Wednesday, January 27, 2010

bdj610's 1999 End of Year All-Star Teams Simulated Games Results

I have finally finished simulating the All-Star Games using my 1999 End of Year All-Star Teams. In this simulation, it was the power hitters of the National League vs. the power pitchers of the American League. Who would prevail? Keep on reading below.

As previously stated, I simulated seven games (six series between starters, and one series where the lineups, starting rotations changed on a daily basis), by playing each one 10,000 times.

The first six games I simulated used each starting pitcher on both sides at least once, and all position players started a minimum of two games each. Here are the results:

  • Game 1: AL vs. NL, Pedro Martinez vs. Randy Johnson. The AL wins 6,255 games out of 10,000 simulations. This series featured Pedro facing a lineup including Larry Walker, Sammy Sosa, Mark McGwire, and Barry Bonds. Pedro had 29 games where he struck out 20 batters OR MORE (22 three times), and pitched 17 no hitters. Most dominant pitching performance ever!!!
  • Game 2: AL vs. NL, Bartolo Colon vs. Mike Hampton. The NL wins 5,988 games.
  • Game 3: NL vs. AL, Mike Mussina vs. Jose Lima. The AL wins 5,010 games (using a DH). Closest series...EVER!!!
  • Game 4: NL vs, AL, Greg Maddux vs. Aaron Sele. The NL wins 5,277 games (using a DH).
  • Game 5: NL vs. AL, Kevin Millwood vs. Orlando Hernandez. The NL wins 5,959 games (using a DH).
  • Game 6: AL vs. NL, Curt Schilling vs. David Wells. The NL wins 5,705 games.
  • Game 7: AL vs. NL, anything goes. The NL wins 5,539 games.
So the NL wins the seven game series 5-2, including the ever important "anything goes" series. This seventh series seems to be a good indicator as to who wins the big one. Will this mean a win in the ASG?

For the official All-Star Game, I decided to just simulate one game and one game only. The starting pitchers were Martinez and Johnson and I let them pitch two innings (unless they struggled badly). The rest of the pitchers would get one inning each (unless they struggled badly). The position players were replaced every three innings. No pinch hitters here, (as in previous tries, the pinch hitter is taken out of the game), and double switches were performed on both sides this year (after figuring out how to do it properly!!!)

The starting lineups, first for the American League (I'm using 2000 Topps cards because these are the cards I used to imagine my All-Star teams):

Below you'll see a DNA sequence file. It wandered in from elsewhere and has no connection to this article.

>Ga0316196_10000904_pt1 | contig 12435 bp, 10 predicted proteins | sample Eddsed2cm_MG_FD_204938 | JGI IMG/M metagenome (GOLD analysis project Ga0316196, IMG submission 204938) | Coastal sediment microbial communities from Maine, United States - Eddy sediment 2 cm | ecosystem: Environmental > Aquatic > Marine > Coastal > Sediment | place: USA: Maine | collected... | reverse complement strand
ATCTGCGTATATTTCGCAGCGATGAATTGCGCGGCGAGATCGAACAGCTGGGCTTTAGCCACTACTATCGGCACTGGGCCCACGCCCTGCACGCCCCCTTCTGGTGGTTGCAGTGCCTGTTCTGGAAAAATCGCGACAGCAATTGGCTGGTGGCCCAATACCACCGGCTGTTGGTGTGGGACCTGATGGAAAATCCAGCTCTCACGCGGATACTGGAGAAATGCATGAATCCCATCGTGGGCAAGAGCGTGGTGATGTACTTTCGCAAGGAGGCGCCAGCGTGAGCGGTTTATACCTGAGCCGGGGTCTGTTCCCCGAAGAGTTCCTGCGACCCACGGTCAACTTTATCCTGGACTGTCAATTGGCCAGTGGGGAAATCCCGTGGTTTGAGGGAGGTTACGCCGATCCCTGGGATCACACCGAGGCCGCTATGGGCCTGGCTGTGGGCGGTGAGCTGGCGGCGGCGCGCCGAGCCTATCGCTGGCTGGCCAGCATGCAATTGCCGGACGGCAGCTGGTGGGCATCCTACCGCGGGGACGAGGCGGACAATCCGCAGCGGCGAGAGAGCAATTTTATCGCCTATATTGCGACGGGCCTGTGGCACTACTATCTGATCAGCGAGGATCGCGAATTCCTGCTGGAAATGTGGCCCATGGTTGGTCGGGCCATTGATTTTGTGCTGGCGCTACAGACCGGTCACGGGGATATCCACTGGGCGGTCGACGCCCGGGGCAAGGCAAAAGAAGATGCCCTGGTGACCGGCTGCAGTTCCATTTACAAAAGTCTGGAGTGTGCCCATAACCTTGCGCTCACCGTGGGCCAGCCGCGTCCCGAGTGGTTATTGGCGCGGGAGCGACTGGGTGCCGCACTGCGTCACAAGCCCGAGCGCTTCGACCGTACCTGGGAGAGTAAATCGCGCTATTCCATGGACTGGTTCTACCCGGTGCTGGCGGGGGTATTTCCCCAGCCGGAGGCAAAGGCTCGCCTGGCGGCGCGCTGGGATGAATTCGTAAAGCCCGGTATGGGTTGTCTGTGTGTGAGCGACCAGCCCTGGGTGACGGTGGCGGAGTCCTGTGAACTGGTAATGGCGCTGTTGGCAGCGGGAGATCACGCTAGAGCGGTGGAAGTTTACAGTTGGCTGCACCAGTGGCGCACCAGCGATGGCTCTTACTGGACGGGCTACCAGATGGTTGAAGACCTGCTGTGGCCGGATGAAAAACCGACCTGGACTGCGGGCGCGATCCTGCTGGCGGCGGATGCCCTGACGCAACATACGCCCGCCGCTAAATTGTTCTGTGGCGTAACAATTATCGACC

Now the National League starting lineup:

Here is the result:

The 1999 NL All-Stars blank the 1999 AL All-Stars by a final score of 9-0, on the heels of four home runs.

The box score is below (Just click on the picture to take a closer look.

The scoring plays were like this:

Bottom 1: Pedro Martinez pitching. Barry Larkin singles. Larry Walker strikes out. Sammy Sosa strikes out. Mark McGwire hits a home run, Larkin scores.

Bottom 2: Pedro Martinez pitching. Matt Williams draws a walk. Jeff Kent singles, Williams advancing to third. Randy Johnson grounds into a double play (GDP 6-4-3), Williams scores, Kent out on the force play (6-4).

Bottom 3: Bartolo Colon pitching. Larry Walker strikes out. Sammy Sosa hits a home run. Mark McGwire hits a home run.

Bottom 4: Aaron Sele pitching. Craig Biggio draws a walk. Chipper Jones strikes out. Mark Grudzielanek singles, Biggio advancing to second. Tony Gwynn singles, Biggio scores, Grudzielanek advancing to third. Brian Giles singles, Grudzielanek scores.

Bottom 6: Mike Jackson pitching. Mark Grudzielanek is hit by a pitch. Tony Gwynn pops out to Damion Easely (4). Brian Giles pops out to Jason Giambi (3). Jeff Bagwell hits a home run, Grudzielanek scores.

The MVP for the 1999 All-Star Game is Mike McGwire.

If this game actually existed, the MVP would have been Mike McGwire (2-2, two home runs, 3 rbi's). Mike Hampton picks up the win, even though it should have been awarded to Randy Johnson (must be recognizing that five inning rule for a win). Pedro Martinez takes the loss, and the only players who didn't get in the game were pitchers Orlando Hernandez and Roberto Hernandez (no relation) from the AL and John Rocker and Curt Schilling from the NL. One goof on my part...I had Greg Maddux ready to pitch the fourth inning, but inadvertently removed him from the game before he could even take a pitch, leaving Kevin Millwood to pitch two innings as I didn't have any pitchers warmed up.

As of right now, the AL has a 7-6 lead in series play, but the NL has a 8-5 record in the one-game All-Star Game.

If you want to see the .DAT files that I used (I still don't know how to download these onto the blog , so please just take a look at the screen caps below). If anyone can e-mail me instructions, please do so at Below is the AL .DAT file, then the NL .DAT file:

Now that the 1999 All-Star Games are officially over, on Thursday, I will introduce the 2000 End of Year All-Star teams. Simulations for games with those rosters to come by next Sunday.


JayBee Anama

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